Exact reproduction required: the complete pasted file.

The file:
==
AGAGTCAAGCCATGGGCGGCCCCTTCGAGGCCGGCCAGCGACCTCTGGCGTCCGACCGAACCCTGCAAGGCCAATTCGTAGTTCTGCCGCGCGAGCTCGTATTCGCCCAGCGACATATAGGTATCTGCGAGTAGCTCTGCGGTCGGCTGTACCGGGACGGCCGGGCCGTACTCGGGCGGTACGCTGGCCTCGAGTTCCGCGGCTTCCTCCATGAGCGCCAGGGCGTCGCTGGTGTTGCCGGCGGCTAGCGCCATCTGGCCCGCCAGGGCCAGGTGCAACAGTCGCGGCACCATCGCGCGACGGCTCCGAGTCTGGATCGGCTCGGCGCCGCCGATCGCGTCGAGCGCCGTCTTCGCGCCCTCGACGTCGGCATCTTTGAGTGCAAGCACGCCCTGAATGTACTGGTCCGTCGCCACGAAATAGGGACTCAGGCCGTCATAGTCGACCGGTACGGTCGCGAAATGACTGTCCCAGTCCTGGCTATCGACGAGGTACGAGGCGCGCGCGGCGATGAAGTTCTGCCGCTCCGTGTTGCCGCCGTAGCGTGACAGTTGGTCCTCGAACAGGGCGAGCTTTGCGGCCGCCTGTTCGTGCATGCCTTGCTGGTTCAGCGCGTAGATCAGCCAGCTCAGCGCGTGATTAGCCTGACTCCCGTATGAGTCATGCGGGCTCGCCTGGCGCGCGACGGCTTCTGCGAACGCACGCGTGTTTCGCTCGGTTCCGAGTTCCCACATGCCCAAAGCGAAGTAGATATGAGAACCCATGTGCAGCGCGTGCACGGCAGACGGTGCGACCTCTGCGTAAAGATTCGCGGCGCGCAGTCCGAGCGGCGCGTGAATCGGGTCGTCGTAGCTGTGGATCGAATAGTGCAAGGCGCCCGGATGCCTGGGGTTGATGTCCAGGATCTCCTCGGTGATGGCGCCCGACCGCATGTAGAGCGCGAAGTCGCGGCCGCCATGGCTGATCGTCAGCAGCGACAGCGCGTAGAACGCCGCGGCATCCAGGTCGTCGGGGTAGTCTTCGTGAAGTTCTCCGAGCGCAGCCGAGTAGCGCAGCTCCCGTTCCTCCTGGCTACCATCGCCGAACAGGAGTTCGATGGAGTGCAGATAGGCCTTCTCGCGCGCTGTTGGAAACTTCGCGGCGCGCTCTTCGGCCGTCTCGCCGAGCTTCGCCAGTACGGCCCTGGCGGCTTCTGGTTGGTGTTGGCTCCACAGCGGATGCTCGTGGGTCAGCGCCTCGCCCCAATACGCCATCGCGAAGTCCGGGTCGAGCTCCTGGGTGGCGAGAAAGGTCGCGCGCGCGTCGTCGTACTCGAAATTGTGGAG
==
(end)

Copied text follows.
AGAGTCAAGCCATGGGCGGCCCCTTCGAGGCCGGCCAGCGACCTCTGGCGTCCGACCGAACCCTGCAAGGCCAATTCGTAGTTCTGCCGCGCGAGCTCGTATTCGCCCAGCGACATATAGGTATCTGCGAGTAGCTCTGCGGTCGGCTGTACCGGGACGGCCGGGCCGTACTCGGGCGGTACGCTGGCCTCGAGTTCCGCGGCTTCCTCCATGAGCGCCAGGGCGTCGCTGGTGTTGCCGGCGGCTAGCGCCATCTGGCCCGCCAGGGCCAGGTGCAACAGTCGCGGCACCATCGCGCGACGGCTCCGAGTCTGGATCGGCTCGGCGCCGCCGATCGCGTCGAGCGCCGTCTTCGCGCCCTCGACGTCGGCATCTTTGAGTGCAAGCACGCCCTGAATGTACTGGTCCGTCGCCACGAAATAGGGACTCAGGCCGTCATAGTCGACCGGTACGGTCGCGAAATGACTGTCCCAGTCCTGGCTATCGACGAGGTACGAGGCGCGCGCGGCGATGAAGTTCTGCCGCTCCGTGTTGCCGCCGTAGCGTGACAGTTGGTCCTCGAACAGGGCGAGCTTTGCGGCCGCCTGTTCGTGCATGCCTTGCTGGTTCAGCGCGTAGATCAGCCAGCTCAGCGCGTGATTAGCCTGACTCCCGTATGAGTCATGCGGGCTCGCCTGGCGCGCGACGGCTTCTGCGAACGCACGCGTGTTTCGCTCGGTTCCGAGTTCCCACATGCCCAAAGCGAAGTAGATATGAGAACCCATGTGCAGCGCGTGCACGGCAGACGGTGCGACCTCTGCGTAAAGATTCGCGGCGCGCAGTCCGAGCGGCGCGTGAATCGGGTCGTCGTAGCTGTGGATCGAATAGTGCAAGGCGCCCGGATGCCTGGGGTTGATGTCCAGGATCTCCTCGGTGATGGCGCCCGACCGCATGTAGAGCGCGAAGTCGCGGCCGCCATGGCTGATCGTCAGCAGCGACAGCGCGTAGAACGCCGCGGCATCCAGGTCGTCGGGGTAGTCTTCGTGAAGTTCTCCGAGCGCAGCCGAGTAGCGCAGCTCCCGTTCCTCCTGGCTACCATCGCCGAACAGGAGTTCGATGGAGTGCAGATAGGCCTTCTCGCGCGCTGTTGGAAACTTCGCGGCGCGCTCTTCGGCCGTCTCGCCGAGCTTCGCCAGTACGGCCCTGGCGGCTTCTGGTTGGTGTTGGCTCCACAGCGGATGCTCGTGGGTCAGCGCCTCGCCCCAATACGCCATCGCGAAGTCCGGGTCGAGCTCCTGGGTGGCGAGAAAGGTCGCGCGCGCGTCGTCGTACTCGAAATTGTGGAG